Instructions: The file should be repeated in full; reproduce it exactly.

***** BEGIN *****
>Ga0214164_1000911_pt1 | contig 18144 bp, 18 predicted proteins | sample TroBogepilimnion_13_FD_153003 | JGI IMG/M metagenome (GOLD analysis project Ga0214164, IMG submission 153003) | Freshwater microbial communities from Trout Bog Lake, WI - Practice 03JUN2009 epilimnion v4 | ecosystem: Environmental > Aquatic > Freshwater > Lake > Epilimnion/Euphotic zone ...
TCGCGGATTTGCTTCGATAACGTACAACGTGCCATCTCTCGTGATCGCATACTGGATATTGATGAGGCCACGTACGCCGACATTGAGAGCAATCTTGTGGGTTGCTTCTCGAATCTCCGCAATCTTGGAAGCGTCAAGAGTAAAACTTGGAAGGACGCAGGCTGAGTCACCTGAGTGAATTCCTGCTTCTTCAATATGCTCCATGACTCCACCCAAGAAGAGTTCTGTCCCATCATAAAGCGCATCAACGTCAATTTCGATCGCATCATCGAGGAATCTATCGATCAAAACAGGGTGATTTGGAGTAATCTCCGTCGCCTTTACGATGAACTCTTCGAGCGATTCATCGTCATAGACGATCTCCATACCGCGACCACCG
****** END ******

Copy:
>Ga0214164_1000911_pt1 | contig 18144 bp, 18 predicted proteins | sample TroBogepilimnion_13_FD_153003 | JGI IMG/M metagenome (GOLD analysis project Ga0214164, IMG submission 153003) | Freshwater microbial communities from Trout Bog Lake, WI - Practice 03JUN2009 epilimnion v4 | ecosystem: Environmental > Aquatic > Freshwater > Lake > Epilimnion/Euphotic zone ...
TCGCGGATTTGCTTCGATAACGTACAACGTGCCATCTCTCGTGATCGCATACTGGATATTGATGAGGCCACGTACGCCGACATTGAGAGCAATCTTGTGGGTTGCTTCTCGAATCTCCGCAATCTTGGAAGCGTCAAGAGTAAAACTTGGAAGGACGCAGGCTGAGTCACCTGAGTGAATTCCTGCTTCTTCAATATGCTCCATGACTCCACCCAAGAAGAGTTCTGTCCCATCATAAAGCGCATCAACGTCAATTTCGATCGCATCATCGAGGAATCTATCGATCAAAACAGGGTGATTTGGAGTAATCTCCGTCGCCTTTACGATGAACTCTTCGAGCGATTCATCGTCATAGACGATCTCCATACCGCGACCACCG